“What horrible animals!” cried the youth. “How dreadful to look upon!—they will tear each other to pieces. Why is this?”

“It is a simple case,” said Merlin. “These two griffins, in the upper world, were man and wife. The male, which is the brazen one, thought that gold was to give him happiness. He was what is called a fortune hunter, and married an heiress for the sake of her money; they lived a cat-and-dog life above ground, and now they live a kind of Kilkenny-cat life; and the male griffin constantly utters—

She had money, I had none,

That’s the way the quarrel begun.4A Kilkenny cat is “one of a pair of cats fabled to have fought until only their tails remained”; thus, the phrase describes “combatants who fight until they annihilate each other.” (“Kilkenny,” Oxford English Dictionary Online, Oxford: Oxford UP, 2007.)

And it is in this manner that they fight from day to day, without the least hope of their ever being reconciled. They are condemned to everlasting discord for the sake of gold, for there is no divorce court here.

The youth and sage went on a little further. At last they came to a small circular lane. They entered it, and, passing through a narrow passage, came into a large domed cavern. It was dark and gloomy—nothing was to be seen; but cries of woe and anguish were heard, truly frightful—“Oh! oh! oh! ah! ah! ah!”—then groans of bass, then shrieks of treble, then moanings, tenor and counter tenor, then sighs sotto voce, and at last the mad outrage of a whole orchestra, with the rolling and rumbling of stones and brickbats, after the manner of “Der Freischütz.”5Haunting, unexpected melodies and harmonies.

“What can this mean?” said Edilswag.

“Thou shalt see,” said Merlin, who, with a wave of his staff, struck a light in the place, and there was discovered a poor wretch standing, or rather capering about, in the middle of the space, while from every side of the cavern, its top, and even its bottom, numerous fiends stood pelting him with “nuggets of gold,” from the size of oranges to that of pumpkins; and as every glittering missive struck him or glanced by him, the unfortunate wretch capered about in the most grotesque antics, uttering by turns cries of anguish or terror, while the fiends around him mingled their hootings and gibberings with his lamentations.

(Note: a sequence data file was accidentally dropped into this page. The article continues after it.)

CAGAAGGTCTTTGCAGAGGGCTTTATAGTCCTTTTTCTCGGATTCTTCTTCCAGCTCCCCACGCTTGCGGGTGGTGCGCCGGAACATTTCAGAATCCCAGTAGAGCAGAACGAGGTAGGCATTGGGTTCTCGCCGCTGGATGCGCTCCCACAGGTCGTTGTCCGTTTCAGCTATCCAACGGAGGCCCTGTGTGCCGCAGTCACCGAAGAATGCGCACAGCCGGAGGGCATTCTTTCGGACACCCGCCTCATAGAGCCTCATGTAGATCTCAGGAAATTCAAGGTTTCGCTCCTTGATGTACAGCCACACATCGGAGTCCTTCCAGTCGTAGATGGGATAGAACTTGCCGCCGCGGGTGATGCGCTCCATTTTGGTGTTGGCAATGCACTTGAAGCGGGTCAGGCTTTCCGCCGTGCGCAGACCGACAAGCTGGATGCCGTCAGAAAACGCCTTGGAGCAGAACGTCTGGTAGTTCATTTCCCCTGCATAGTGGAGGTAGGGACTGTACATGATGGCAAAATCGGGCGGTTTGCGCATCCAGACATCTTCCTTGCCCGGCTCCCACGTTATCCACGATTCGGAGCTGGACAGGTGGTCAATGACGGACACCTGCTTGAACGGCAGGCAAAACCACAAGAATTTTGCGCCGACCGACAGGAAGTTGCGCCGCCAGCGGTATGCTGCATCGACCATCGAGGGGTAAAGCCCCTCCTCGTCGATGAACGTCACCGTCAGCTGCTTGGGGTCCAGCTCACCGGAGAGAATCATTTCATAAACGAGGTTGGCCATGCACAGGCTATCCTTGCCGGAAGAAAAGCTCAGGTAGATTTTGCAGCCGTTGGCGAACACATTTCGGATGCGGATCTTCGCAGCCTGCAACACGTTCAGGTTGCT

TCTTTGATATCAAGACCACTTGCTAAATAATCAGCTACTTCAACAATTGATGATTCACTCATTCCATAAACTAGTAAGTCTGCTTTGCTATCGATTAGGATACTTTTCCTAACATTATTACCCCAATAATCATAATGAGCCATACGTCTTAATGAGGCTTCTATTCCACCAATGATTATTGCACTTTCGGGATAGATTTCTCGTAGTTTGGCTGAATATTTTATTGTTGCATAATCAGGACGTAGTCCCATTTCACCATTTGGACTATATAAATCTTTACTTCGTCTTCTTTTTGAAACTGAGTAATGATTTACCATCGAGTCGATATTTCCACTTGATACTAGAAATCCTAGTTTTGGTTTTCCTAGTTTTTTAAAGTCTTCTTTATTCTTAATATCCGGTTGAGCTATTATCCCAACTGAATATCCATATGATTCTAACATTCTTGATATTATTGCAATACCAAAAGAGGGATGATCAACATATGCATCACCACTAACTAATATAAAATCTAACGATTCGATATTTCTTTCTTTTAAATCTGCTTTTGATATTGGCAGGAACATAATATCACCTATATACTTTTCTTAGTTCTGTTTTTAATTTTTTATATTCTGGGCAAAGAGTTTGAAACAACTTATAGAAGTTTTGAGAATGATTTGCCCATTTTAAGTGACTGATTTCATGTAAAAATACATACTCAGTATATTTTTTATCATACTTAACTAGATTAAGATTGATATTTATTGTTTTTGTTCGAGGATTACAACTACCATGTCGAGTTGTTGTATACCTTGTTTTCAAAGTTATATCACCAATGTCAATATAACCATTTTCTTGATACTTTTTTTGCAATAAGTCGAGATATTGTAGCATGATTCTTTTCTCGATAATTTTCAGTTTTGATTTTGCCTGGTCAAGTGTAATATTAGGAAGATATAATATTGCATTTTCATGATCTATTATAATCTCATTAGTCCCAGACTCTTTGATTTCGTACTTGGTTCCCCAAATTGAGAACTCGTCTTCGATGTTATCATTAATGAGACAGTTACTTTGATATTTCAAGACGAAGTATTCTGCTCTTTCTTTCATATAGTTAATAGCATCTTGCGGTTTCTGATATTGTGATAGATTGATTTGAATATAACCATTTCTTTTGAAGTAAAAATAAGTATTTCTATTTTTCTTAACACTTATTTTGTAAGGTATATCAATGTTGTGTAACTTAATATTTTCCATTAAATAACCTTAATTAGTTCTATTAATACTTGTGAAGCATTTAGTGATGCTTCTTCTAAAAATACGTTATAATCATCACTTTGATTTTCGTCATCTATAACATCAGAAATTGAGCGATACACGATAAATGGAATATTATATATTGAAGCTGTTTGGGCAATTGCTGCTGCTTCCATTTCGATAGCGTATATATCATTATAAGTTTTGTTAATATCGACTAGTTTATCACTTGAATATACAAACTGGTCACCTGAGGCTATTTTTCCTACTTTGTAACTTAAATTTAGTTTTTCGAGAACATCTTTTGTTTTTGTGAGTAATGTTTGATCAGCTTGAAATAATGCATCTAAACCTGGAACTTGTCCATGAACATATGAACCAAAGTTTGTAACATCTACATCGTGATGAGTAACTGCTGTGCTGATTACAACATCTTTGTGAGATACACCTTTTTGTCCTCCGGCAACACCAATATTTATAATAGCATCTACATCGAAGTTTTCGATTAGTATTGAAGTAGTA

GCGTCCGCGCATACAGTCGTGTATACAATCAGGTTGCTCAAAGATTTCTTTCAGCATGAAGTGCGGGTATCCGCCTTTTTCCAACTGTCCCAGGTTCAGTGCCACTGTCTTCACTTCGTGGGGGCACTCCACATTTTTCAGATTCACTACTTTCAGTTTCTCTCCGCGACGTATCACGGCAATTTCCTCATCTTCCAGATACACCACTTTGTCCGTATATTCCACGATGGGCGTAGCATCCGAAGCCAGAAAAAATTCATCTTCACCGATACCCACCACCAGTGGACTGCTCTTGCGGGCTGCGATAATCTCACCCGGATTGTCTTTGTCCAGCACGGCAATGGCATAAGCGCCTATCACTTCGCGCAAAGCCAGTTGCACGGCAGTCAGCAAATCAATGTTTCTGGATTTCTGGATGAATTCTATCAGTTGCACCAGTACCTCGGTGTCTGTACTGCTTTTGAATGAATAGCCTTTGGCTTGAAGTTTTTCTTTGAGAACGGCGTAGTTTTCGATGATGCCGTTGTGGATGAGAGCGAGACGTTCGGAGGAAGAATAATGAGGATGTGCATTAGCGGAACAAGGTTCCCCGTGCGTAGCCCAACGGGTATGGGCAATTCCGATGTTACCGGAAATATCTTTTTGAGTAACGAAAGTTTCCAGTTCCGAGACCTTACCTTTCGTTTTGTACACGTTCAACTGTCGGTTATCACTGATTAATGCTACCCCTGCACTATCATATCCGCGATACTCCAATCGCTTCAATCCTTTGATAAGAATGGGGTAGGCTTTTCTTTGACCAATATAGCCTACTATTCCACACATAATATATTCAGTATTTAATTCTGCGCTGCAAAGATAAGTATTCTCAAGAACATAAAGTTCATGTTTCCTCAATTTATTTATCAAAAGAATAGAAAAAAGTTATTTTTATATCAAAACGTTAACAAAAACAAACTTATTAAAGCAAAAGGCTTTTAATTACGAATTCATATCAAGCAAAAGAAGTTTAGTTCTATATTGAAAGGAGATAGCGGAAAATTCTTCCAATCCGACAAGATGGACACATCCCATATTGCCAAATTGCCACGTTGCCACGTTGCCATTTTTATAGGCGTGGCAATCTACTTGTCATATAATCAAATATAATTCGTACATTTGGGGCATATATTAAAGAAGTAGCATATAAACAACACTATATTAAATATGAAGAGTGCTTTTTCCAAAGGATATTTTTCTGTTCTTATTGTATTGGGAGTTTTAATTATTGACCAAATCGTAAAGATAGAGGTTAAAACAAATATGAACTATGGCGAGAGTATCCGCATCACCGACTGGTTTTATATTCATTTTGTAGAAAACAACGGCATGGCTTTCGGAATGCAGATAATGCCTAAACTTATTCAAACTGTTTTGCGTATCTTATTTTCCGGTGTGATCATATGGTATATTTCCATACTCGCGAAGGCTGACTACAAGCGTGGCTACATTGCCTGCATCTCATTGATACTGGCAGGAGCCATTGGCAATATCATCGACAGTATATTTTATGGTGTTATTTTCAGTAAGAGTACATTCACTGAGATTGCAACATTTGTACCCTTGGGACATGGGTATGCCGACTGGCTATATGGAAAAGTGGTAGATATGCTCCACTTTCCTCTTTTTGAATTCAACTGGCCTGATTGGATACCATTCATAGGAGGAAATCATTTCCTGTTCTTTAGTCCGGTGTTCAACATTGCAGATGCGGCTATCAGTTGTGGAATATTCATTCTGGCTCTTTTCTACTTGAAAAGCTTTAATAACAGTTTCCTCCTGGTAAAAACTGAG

“What can this mean?” inquired the youth, of Merlin.

“This wretched being,” replied the sage, “was one who, having taken up that heavenly religion whose great principle is that of self-sacrifice and poverty, and the scorn of worldly riches, pandered to the insane cupidity of the world, and preached for filthy lucre’s sake, and even went so far as to renounce the very essence of his creed, and to pray to the Supreme for wealth, for riches, for gold. And here he has what he prayed for—an increasing accumulation flowing upon him from every side. That sharp lump which you saw strike him on the side of the head, and made him roar so, represented a ‘living’ that fell in and made him a pluralist. The great nugget that felled him to the gold heap was a ‘rich bishopric;’ and the last one that struck him, and made him kick and howl so, was a ‘cardinal’s’ income. He has now gold at every turn, more than he knows what to do with, and he will have more and more till the ‘day of doom’ shall come.”

“Oh! give me not gold,” cried the youth, terrified by what he had seen, “Give me not gold—give me not riches—give me not wealth! Oh! Mighty One, who givest all, give me contentment—give me peace! fill my heart with love—fill my eyes with tears of sympathy—fill my mind with faith and trust in Thee—and give me a desire for cheerful industry, so that the labour of my hands may provide things honest in the sight of men.”